THEY came in sight of thirty or forty windmills standing in the plain; and as soon as Don Quixote espied then, he said to his squire:
“Fortune disposes our affairs better than we ourselves could have desired. Look yonder, friend Sancho Panza, where thou mayest discover somewhat more than thirty monstrous giants, whom I intend to encounter and slay, and with their spoils we will begin to enrich ourselves; for it is lawful war, and doing God good service, to remove so wicked a generation from off the face of the earth.”
“What giants?” said Sancho Panza.
“Those thou seest yonder,” answered his master, “with their long arms; for some are wont to have them almost of the length of two leagues.”
“Look, sir,” answered Sancho, “those which appear yonder are not giants, but windmills, and what seem to be arms are the sails, which, whirled about by the wind, make the millstone go.”
“It is very evident,” answered Don Quixote, “that thou art not versed in the business of adventures. They are giants; and if thou art afraid, get thee aside and pray, while I engage them in fierce and unequal combat.”
So saying, he clapped spurs to his steed, notwithstanding the cries his squire sent after him, assuring him that they were certainly windmills, and not giants. But he was so 159 fully possessed that they were giants, that he neither heard the outcries of his squire Sancho, nor yet discerned what they were, though he was very near them, but went on, crying out aloud, “Fly not, ye cowards and vile caitiffs! It is a single knight who assaults you.”
The wind now rising a little, the great sails began to move, upon which Don Quixote called out:
“Although ye should have more arms than the giant Briareus, ye shall pay for it!”
Thus recommending himself devoutly to his lady Dulcinea, beseeching her to succor him in the present danger, being well covered with buckler and setting his lance in the rest, he rushed on as fast as Rozinante could gallop and attacked the first mill before him, when, running his lance into the sail, the wind whirled it about with so much violence that it broke the lance to shivers, dragging horse and rider after it, and tumbling them over and over on the plain in very evil plight. Sancho Panza hastened to his assistance as fast as the ass could carry him; and when he came up to his master he found him unable to stir, so violent was the blow which he and Rozinante had received in their fall.
“God save me!” quoth Sancho, “did not I warn you to have a care of what you did, for that they were nothing but windmills? And nobody could mistake them but one that had the like in his head.”
“Peace, friend Sancho,” answered Don Quixote; “for matters of war are, of all others, most subject to continual change. Now I verily believe, and it is most certainly the fact, that the sage Freston, who stole away my chamber and books, has metamorphosed these giants into windmills, on purpose to deprive me of the glory of vanquishing them, so great is 160 the enmity he bears me! But his wicked arts will finally avail but little against the goodness of my sword.”
“God grant it!” answered Sancho Panza. Then, helping him to rise, he mounted him again upon the steed, which was almost disjointed.
WHILE the knight and his squire were conferring together. Don Quixote perceived in the road on which they were traveling a great and thick cloud of dust coming toward them; upon which he turned to Sancho, and said:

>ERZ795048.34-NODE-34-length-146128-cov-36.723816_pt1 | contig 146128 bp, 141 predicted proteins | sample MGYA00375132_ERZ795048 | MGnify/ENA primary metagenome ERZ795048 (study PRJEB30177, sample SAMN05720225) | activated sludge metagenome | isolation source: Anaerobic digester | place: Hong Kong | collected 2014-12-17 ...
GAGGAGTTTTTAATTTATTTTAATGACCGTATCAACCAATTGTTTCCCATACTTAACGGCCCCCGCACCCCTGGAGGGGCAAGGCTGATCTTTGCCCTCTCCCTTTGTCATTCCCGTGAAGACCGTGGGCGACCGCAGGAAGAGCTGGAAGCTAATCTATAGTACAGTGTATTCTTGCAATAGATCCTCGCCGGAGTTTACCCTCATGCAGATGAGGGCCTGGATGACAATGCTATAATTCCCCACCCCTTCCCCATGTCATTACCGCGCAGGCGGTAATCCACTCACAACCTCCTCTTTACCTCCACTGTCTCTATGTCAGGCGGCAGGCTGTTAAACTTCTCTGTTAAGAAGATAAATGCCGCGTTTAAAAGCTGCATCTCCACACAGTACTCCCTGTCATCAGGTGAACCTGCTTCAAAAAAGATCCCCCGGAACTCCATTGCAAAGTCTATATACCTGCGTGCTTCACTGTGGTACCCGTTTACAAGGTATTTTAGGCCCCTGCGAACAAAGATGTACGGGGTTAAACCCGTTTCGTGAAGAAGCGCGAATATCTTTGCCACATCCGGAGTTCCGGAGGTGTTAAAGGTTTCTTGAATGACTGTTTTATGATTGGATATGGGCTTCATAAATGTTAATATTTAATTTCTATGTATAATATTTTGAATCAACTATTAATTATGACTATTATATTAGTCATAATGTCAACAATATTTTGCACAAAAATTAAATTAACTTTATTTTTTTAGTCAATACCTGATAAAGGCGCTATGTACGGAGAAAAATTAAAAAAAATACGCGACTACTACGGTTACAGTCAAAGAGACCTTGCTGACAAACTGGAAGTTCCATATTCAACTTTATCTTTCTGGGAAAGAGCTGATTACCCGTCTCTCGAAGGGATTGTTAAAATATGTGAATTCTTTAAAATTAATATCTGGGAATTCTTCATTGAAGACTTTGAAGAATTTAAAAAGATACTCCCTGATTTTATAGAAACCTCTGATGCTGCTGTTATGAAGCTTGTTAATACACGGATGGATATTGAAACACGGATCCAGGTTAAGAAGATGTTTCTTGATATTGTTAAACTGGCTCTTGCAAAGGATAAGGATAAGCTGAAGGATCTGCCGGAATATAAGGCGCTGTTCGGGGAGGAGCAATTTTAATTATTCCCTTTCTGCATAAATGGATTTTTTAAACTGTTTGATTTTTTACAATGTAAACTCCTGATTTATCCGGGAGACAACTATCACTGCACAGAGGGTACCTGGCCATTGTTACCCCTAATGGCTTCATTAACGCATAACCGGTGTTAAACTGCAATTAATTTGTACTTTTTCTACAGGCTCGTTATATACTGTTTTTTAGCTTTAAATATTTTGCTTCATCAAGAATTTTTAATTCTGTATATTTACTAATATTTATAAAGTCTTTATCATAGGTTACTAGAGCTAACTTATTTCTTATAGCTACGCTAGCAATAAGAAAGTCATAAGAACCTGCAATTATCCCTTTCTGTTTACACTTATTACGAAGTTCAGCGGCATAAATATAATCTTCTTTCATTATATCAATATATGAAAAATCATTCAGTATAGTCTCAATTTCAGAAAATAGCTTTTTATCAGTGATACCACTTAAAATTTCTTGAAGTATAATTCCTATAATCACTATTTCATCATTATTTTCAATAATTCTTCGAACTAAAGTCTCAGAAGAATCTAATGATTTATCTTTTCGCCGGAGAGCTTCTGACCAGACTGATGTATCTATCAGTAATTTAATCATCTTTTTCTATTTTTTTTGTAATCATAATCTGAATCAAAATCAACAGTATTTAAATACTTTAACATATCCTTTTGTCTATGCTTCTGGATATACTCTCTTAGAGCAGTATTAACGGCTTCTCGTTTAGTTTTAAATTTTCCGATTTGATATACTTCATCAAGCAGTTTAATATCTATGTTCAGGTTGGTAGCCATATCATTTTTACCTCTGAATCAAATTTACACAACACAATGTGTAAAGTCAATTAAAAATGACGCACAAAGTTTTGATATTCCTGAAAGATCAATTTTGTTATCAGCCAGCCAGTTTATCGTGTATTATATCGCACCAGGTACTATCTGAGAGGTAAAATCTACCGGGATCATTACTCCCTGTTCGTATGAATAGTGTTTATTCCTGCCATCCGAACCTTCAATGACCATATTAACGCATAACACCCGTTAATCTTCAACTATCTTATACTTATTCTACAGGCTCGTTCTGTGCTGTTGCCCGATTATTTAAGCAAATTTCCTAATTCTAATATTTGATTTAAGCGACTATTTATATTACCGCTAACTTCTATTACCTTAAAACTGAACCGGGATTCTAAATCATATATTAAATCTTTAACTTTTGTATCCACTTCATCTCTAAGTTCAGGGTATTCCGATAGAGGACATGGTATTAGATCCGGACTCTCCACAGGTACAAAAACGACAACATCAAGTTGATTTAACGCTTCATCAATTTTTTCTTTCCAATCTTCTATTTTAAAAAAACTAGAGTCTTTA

“This is the day, oh, Sancho. that shall manifest the good that fortune hath in store for me. This is the day, I say, on which shall be proved, as at all times, the valor of my arm, and on which I shall perform exploits that will be recorded and written in the book of fame, and there remain to all succeeding ages. Seest thou that cloud of dust, Sancho? It is raised by a prodigious army of divers and innumerable nations, who are on the march this way.”
“If so, there must be armies,” said Sancho; “for here, on this side, arises just another cloud of dust.”
Don Quixote turned, and seeing that it really was so he rejoiced exceedingly, taking it for granted there were two armies coming to engage in the midst of that spacious plain; for at all hours and moments his imagination was full of the battles, enchantments, adventures, extravagances, amours, and challenges detailed in his favorite books, and in every thought, word, and action he reverted to them. Now, the cloud of dust he saw was raised by two great flocks of 161 sheep going the same road from different parts, and as the dust concealed them until they came near, and Don Quixote affirmed so positively that they were armies, Sancho began to believe it, and said, “Sir, what then must we do?”
“What?” replied Don Quixote. “Favor and assist the weaker side! Thou must know, Sancho, that the army which marches toward us in front is led and commanded by the great Emperor Alifanfaron, lord of the great island of Taprobana; this other, which marches behind us, is that of his enemy, the King of the Garamantes, Pentapolin of the Naked Arm, for he always enters into battle with his right arm bare.”
“But why do these two princes bear one another so much ill will?” demanded Sancho.
“They hate one another,” answered Don Quixote, “because this Alifanfaron is a furious pagan, in love with the daughter of Pentapolin, who is a most beautiful and superlatively graceful lady, and also a Christian; but her father will not give her in marriage to the pagan king unless he will first renounce the religion of his false prophet Mohammed, and turn Christian.”